The Department of Homeland Security's Federal Emergency Management Agency said it would perform the unified aggregator/gateway role for the fledgling Commercial Mobile Alert System (CMAS) after all. The system, mandated by the Warning, Alert and Response Network (WARN) Act, would provide the framework for commercial wireless carriers to send text alerts to their customers during emergencies.

The announcement represented an about-face for FEMA, which originally declined to take on the role because it believed it lacked the statutory authority to do so, an action that drew the ire of FCC Commissioner Michael Copps. He called FEMA's failure to step up “especially disheartening” because the agency had a hand in establishing the aggregator/gateway function as a key component of the CMAS. Copps also said that without that function, the CMAS wouldn't be able to function.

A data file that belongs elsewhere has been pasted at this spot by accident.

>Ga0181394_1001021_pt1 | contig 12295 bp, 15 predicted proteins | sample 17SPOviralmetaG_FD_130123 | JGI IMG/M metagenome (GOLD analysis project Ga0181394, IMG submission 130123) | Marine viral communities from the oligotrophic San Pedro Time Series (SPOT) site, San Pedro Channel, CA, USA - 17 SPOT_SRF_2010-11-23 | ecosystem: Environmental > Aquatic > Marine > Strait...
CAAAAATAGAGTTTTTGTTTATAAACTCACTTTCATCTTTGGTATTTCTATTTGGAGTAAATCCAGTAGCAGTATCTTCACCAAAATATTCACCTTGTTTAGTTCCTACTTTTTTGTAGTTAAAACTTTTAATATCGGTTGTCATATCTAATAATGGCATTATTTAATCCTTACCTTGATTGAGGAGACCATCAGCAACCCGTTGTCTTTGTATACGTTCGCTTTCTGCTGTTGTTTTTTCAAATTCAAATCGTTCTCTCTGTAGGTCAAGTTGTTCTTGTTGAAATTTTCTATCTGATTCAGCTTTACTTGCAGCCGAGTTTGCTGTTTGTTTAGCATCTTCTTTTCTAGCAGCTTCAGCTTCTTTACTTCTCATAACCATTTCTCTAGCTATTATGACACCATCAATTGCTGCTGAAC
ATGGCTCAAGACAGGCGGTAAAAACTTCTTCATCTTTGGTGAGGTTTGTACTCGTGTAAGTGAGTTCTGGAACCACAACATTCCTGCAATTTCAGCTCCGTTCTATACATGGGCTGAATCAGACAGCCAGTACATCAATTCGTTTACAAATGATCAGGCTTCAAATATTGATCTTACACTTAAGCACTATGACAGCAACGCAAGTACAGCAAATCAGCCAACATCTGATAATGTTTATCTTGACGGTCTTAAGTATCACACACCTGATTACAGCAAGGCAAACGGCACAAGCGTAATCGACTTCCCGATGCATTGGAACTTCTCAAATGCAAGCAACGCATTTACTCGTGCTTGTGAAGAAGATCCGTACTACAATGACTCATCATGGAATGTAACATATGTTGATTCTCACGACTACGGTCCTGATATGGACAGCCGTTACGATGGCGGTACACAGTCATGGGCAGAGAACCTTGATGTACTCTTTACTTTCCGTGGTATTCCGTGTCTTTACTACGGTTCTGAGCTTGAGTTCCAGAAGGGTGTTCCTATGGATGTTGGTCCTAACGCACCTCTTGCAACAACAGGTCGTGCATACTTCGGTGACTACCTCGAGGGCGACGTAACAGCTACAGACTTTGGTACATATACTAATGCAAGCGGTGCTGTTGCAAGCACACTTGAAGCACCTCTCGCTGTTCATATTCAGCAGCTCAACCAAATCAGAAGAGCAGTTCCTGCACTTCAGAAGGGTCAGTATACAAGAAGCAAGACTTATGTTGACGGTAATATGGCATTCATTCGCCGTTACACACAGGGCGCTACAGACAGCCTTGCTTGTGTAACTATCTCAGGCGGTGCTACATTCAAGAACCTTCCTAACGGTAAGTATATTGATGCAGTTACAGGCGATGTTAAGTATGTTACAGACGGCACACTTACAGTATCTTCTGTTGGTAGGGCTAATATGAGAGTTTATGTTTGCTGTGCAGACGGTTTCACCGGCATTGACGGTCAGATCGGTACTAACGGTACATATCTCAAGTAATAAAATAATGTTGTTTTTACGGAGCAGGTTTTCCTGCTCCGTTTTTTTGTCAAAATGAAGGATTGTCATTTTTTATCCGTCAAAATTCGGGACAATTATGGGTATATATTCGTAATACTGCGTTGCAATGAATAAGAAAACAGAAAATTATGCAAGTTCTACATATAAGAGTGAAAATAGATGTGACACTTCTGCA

Though FEMA has been responsible for transmitting messages from the president to the American people since the emergency-alert system was established in 1994 — and for ensuring the infrastructure existed to transmit such messages — the agency historically has not played any role in authenticating emergency alerts from state and local officials, said FEMA spokeswoman Mary-Margaret Walker in an e-mail response.

Consequently, FEMA needed to determine whether it had the legal authority to authenticate messages sent by a state or local emergency official and to develop and maintain such a system during a non-emergency situation, Walker said.